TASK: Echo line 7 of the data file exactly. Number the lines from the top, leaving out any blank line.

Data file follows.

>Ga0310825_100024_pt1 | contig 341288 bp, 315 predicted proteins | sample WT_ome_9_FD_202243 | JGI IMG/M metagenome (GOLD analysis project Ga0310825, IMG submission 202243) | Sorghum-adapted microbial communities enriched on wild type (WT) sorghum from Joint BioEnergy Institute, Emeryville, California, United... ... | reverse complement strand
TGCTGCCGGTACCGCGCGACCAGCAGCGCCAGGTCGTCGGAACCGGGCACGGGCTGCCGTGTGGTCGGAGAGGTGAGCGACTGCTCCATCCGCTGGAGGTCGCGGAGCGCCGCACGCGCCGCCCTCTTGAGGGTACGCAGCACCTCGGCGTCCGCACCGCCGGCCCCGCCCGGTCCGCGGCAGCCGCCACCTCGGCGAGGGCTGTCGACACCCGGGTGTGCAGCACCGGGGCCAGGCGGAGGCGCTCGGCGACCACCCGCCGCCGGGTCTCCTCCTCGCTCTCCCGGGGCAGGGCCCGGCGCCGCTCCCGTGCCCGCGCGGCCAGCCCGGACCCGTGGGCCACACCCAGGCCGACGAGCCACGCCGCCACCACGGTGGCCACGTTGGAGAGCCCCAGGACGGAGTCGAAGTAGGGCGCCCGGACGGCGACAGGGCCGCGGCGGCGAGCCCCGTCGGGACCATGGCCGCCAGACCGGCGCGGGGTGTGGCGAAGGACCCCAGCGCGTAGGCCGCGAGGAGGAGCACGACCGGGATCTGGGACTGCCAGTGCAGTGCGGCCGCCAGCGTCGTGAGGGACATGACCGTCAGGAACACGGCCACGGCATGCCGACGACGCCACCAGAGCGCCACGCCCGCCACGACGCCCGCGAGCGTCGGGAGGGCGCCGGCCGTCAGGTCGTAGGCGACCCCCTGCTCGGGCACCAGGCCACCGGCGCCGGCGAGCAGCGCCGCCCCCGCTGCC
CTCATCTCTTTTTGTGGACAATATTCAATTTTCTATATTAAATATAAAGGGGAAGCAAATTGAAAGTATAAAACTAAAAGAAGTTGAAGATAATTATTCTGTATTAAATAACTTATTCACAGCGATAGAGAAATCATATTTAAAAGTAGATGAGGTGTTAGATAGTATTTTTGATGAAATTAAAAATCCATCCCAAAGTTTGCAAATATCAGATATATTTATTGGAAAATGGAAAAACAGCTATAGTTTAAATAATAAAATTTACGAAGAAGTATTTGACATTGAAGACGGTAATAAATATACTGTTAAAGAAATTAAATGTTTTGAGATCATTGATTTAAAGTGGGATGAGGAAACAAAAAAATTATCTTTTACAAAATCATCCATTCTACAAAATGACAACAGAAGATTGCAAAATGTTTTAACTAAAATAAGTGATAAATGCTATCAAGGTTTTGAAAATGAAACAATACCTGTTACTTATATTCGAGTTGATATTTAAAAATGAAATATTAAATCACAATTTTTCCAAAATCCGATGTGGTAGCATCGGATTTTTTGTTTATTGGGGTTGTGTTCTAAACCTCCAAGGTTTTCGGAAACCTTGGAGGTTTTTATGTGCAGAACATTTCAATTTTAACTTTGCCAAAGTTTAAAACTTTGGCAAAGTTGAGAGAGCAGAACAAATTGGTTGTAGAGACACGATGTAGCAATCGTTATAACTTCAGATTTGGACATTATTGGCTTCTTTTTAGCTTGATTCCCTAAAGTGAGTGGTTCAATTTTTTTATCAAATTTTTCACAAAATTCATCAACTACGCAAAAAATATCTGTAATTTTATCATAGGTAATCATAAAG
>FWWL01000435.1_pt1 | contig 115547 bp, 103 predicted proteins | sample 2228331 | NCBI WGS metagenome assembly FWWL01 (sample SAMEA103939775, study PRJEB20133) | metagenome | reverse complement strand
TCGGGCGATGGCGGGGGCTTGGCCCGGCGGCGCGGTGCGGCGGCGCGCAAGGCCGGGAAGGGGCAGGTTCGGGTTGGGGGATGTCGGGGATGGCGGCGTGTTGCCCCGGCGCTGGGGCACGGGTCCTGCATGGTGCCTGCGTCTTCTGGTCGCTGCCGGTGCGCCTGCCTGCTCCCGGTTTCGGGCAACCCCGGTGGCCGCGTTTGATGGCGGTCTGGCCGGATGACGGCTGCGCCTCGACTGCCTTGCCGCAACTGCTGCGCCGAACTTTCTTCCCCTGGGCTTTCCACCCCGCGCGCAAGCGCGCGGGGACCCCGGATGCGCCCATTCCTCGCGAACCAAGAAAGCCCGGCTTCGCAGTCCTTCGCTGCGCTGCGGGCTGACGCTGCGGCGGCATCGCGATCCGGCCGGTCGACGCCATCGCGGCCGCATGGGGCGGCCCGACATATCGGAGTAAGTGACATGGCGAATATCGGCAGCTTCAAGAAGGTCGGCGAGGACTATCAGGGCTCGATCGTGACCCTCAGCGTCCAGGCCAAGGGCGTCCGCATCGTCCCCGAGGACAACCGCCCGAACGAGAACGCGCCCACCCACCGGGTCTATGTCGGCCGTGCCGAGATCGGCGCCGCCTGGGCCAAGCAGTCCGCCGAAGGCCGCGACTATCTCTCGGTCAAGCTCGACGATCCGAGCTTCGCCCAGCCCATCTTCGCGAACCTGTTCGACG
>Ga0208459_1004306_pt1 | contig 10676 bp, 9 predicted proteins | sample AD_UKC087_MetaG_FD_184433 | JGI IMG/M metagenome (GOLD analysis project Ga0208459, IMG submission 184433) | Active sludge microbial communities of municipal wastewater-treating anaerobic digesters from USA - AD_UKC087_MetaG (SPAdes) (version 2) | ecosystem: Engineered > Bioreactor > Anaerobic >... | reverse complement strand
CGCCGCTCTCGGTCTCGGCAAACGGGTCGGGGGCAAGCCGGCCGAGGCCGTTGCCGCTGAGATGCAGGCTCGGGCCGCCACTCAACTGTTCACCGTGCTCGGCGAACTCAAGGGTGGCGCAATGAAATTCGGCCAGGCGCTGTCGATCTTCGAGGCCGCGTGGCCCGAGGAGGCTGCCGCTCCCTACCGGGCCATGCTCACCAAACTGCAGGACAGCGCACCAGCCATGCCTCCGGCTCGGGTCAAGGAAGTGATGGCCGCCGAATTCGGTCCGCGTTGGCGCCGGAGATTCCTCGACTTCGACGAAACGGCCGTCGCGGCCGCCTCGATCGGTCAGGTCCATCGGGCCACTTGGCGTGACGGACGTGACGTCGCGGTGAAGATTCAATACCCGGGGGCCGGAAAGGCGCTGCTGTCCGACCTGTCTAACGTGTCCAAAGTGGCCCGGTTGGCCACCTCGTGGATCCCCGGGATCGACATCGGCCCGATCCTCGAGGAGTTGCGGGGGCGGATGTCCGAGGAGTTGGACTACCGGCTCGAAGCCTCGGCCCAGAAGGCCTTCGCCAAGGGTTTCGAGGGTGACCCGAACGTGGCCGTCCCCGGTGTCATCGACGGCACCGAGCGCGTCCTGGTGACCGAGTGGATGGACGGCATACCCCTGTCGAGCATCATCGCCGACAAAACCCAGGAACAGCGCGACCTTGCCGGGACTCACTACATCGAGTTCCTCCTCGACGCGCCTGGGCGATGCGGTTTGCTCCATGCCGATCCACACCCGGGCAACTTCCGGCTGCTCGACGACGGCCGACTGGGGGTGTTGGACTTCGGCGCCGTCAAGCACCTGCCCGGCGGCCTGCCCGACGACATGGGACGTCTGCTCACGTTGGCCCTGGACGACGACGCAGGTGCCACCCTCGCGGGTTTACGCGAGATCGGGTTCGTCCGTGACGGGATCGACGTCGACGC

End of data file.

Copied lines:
CGCCGCTCTCGGTCTCGGCAAACGGGTCGGGGGCAAGCCGGCCGAGGCCGTTGCCGCTGAGATGCAGGCTCGGGCCGCCACTCAACTGTTCACCGTGCTCGGCGAACTCAAGGGTGGCGCAATGAAATTCGGCCAGGCGCTGTCGATCTTCGAGGCCGCGTGGCCCGAGGAGGCTGCCGCTCCCTACCGGGCCATGCTCACCAAACTGCAGGACAGCGCACCAGCCATGCCTCCGGCTCGGGTCAAGGAAGTGATGGCCGCCGAATTCGGTCCGCGTTGGCGCCGGAGATTCCTCGACTTCGACGAAACGGCCGTCGCGGCCGCCTCGATCGGTCAGGTCCATCGGGCCACTTGGCGTGACGGACGTGACGTCGCGGTGAAGATTCAATACCCGGGGGCCGGAAAGGCGCTGCTGTCCGACCTGTCTAACGTGTCCAAAGTGGCCCGGTTGGCCACCTCGTGGATCCCCGGGATCGACATCGGCCCGATCCTCGAGGAGTTGCGGGGGCGGATGTCCGAGGAGTTGGACTACCGGCTCGAAGCCTCGGCCCAGAAGGCCTTCGCCAAGGGTTTCGAGGGTGACCCGAACGTGGCCGTCCCCGGTGTCATCGACGGCACCGAGCGCGTCCTGGTGACCGAGTGGATGGACGGCATACCCCTGTCGAGCATCATCGCCGACAAAACCCAGGAACAGCGCGACCTTGCCGGGACTCACTACATCGAGTTCCTCCTCGACGCGCCTGGGCGATGCGGTTTGCTCCATGCCGATCCACACCCGGGCAACTTCCGGCTGCTCGACGACGGCCGACTGGGGGTGTTGGACTTCGGCGCCGTCAAGCACCTGCCCGGCGGCCTGCCCGACGACATGGGACGTCTGCTCACGTTGGCCCTGGACGACGACGCAGGTGCCACCCTCGCGGGTTTACGCGAGATCGGGTTCGTCCGTGACGGGATCGACGTCGACGC